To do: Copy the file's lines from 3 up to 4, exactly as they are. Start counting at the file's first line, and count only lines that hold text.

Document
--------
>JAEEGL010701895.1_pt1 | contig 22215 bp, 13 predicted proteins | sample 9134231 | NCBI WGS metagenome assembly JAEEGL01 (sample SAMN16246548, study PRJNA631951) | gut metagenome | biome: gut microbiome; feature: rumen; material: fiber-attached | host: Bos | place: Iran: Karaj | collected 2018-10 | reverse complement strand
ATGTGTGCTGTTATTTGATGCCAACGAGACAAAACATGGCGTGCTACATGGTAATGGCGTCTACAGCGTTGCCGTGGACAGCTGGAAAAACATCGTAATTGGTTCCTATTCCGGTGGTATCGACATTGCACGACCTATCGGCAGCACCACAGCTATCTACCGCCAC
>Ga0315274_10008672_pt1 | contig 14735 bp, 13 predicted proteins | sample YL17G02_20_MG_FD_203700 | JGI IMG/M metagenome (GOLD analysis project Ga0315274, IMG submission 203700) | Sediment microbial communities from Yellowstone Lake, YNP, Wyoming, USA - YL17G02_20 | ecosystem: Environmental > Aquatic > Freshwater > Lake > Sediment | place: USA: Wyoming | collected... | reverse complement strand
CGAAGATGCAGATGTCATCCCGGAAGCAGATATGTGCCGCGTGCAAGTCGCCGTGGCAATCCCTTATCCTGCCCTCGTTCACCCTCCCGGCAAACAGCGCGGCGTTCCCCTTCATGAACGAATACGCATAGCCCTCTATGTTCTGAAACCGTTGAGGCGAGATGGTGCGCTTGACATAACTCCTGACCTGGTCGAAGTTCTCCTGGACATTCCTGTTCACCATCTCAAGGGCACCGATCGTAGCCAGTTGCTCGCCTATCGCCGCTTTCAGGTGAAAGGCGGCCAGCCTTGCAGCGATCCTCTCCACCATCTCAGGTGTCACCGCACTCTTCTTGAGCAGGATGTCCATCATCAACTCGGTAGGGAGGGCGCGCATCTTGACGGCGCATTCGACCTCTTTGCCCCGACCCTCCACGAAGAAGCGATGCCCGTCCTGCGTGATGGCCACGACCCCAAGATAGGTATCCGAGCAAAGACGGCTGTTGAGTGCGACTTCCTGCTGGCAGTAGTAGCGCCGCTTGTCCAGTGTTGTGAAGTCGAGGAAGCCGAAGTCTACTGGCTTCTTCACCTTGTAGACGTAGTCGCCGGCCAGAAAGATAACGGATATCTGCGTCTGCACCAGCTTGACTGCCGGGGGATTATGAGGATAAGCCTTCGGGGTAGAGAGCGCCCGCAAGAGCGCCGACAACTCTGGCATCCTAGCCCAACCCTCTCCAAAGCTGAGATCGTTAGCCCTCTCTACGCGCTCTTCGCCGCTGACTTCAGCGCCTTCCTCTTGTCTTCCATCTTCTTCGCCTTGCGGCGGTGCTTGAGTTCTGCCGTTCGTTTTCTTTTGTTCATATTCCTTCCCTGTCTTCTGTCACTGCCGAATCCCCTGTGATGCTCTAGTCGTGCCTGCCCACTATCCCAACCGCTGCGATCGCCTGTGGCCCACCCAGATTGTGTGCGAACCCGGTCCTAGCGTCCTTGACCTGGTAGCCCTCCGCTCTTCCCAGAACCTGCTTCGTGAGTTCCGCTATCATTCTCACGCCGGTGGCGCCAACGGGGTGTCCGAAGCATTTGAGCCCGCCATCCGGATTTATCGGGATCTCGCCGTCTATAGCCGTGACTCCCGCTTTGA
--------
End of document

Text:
>Ga0315274_10008672_pt1 | contig 14735 bp, 13 predicted proteins | sample YL17G02_20_MG_FD_203700 | JGI IMG/M metagenome (GOLD analysis project Ga0315274, IMG submission 203700) | Sediment microbial communities from Yellowstone Lake, YNP, Wyoming, USA - YL17G02_20 | ecosystem: Environmental > Aquatic > Freshwater > Lake > Sediment | place: USA: Wyoming | collected... | reverse complement strand
CGAAGATGCAGATGTCATCCCGGAAGCAGATATGTGCCGCGTGCAAGTCGCCGTGGCAATCCCTTATCCTGCCCTCGTTCACCCTCCCGGCAAACAGCGCGGCGTTCCCCTTCATGAACGAATACGCATAGCCCTCTATGTTCTGAAACCGTTGAGGCGAGATGGTGCGCTTGACATAACTCCTGACCTGGTCGAAGTTCTCCTGGACATTCCTGTTCACCATCTCAAGGGCACCGATCGTAGCCAGTTGCTCGCCTATCGCCGCTTTCAGGTGAAAGGCGGCCAGCCTTGCAGCGATCCTCTCCACCATCTCAGGTGTCACCGCACTCTTCTTGAGCAGGATGTCCATCATCAACTCGGTAGGGAGGGCGCGCATCTTGACGGCGCATTCGACCTCTTTGCCCCGACCCTCCACGAAGAAGCGATGCCCGTCCTGCGTGATGGCCACGACCCCAAGATAGGTATCCGAGCAAAGACGGCTGTTGAGTGCGACTTCCTGCTGGCAGTAGTAGCGCCGCTTGTCCAGTGTTGTGAAGTCGAGGAAGCCGAAGTCTACTGGCTTCTTCACCTTGTAGACGTAGTCGCCGGCCAGAAAGATAACGGATATCTGCGTCTGCACCAGCTTGACTGCCGGGGGATTATGAGGATAAGCCTTCGGGGTAGAGAGCGCCCGCAAGAGCGCCGACAACTCTGGCATCCTAGCCCAACCCTCTCCAAAGCTGAGATCGTTAGCCCTCTCTACGCGCTCTTCGCCGCTGACTTCAGCGCCTTCCTCTTGTCTTCCATCTTCTTCGCCTTGCGGCGGTGCTTGAGTTCTGCCGTTCGTTTTCTTTTGTTCATATTCCTTCCCTGTCTTCTGTCACTGCCGAATCCCCTGTGATGCTCTAGTCGTGCCTGCCCACTATCCCAACCGCTGCGATCGCCTGTGGCCCACCCAGATTGTGTGCGAACCCGGTCCTAGCGTCCTTGACCTGGTAGCCCTCCGCTCTTCCCAGAACCTGCTTCGTGAGTTCCGCTATCATTCTCACGCCGGTGGCGCCAACGGGGTGTCCGAAGCATTTGAGCCCGCCATCCGGATTTATCGGGATCTCGCCGTCTATAGCCGTGACTCCCGCTTTGA